It was only many years later, when former Obama Admin official Ben Rhodes wrote a book, that the truth — perhaps accidentally — slipped out.
“The only reason Snowden is in Russia is because of the actions of Rhodes and his fellow Obama officials to deliberately trap him there: first by invalidating his passport so that he could not board any international flights, and then by threatening the Cuban government that any chance for normalization with the U.S. would be permanently destroyed unless they withdrew their guarantee to Snowden of safe passage through Havana, which they then did,” fumed journalist Glenn Greenwald in 2021, who was one of the lucky few to whom Snowden originally confided his NSA scoop.
Greenwald is correct: Rhodes, perhaps forgetting the 2013 official line or thinking the statute of limitations up on that particular bit of bureaucratic skullduggery, openly bragged about trapping Snowden in Russia in his book, “The World as It Is”:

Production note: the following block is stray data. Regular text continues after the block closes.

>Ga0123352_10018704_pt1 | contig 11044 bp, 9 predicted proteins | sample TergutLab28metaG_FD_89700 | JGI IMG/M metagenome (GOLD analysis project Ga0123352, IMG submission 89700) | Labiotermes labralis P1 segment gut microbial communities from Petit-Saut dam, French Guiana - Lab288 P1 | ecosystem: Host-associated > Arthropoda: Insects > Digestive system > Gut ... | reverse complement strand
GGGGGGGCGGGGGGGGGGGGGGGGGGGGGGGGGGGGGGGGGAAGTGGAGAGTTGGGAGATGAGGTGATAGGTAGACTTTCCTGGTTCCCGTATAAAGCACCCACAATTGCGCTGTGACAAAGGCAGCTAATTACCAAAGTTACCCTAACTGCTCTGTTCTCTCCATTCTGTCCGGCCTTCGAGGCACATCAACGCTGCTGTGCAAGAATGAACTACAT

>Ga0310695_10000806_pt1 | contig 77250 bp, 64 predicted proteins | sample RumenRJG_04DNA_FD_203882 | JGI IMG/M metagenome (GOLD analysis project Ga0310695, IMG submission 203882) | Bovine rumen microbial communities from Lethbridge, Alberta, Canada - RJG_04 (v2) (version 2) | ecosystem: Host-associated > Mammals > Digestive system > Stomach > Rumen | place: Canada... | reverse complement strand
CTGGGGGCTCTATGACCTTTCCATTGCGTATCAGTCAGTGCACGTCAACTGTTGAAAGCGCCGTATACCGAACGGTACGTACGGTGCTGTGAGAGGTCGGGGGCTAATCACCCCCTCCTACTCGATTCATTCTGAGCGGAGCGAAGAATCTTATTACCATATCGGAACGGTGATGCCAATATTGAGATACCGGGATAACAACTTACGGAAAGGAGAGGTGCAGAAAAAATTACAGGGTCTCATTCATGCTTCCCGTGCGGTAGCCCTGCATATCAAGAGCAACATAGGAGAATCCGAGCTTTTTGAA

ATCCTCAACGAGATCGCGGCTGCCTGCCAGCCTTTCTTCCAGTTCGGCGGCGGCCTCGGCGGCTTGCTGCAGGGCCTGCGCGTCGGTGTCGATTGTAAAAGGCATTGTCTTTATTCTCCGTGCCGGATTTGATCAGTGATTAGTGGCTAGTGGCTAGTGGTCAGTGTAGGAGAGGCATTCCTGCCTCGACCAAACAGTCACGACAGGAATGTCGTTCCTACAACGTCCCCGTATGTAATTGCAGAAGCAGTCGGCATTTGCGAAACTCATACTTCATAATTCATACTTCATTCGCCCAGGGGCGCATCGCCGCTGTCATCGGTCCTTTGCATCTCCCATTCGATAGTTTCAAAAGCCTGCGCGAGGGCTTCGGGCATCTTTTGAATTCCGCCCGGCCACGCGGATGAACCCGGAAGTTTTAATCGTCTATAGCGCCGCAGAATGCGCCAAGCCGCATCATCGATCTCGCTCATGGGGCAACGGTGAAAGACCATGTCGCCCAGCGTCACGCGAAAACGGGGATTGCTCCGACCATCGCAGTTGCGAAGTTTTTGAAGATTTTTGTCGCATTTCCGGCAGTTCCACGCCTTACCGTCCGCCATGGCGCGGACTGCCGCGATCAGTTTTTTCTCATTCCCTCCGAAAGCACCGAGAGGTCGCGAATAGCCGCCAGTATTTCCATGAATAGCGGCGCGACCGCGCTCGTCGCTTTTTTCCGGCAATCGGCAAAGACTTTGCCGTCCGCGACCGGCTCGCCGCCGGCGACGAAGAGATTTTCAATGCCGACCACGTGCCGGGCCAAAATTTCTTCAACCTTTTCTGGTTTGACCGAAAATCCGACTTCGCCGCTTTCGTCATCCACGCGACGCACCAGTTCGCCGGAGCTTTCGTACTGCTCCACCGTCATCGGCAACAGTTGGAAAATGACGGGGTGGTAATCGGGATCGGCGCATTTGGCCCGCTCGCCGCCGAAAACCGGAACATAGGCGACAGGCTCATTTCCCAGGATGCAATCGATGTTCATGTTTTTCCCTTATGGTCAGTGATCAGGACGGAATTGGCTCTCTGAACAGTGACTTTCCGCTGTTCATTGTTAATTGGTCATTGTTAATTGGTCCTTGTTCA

“Around the time of our second meeting, Edward Snowden was stuck in the Moscow airport, trying to find someone who would take him in. Reportedly, he wanted to go to Venezuela, transiting through Havana, but I knew that if the Cubans aided Snowden, any rapprochement between our countries would prove impossible.”
“I pulled Alejandro Castro aside and said I had a message that came from President Obama. I reminded him that the Cubans had said they wanted to give Obama “political space” so that he could take steps to improve relations. “If you take in Snowden,” I said, “that political space will be gone.”
“I never spoke to the Cubans about this issue again. A few days later, back in Washington, I woke up to a news report: “Former U.S. spy agency contractor Edward Snowden got stuck in the transit zone of a Moscow airport because Havana said it would not let him fly from Russia to Cuba, a Russian newspaper reported.” I took it as a message: The Cubans were serious about improving relations.”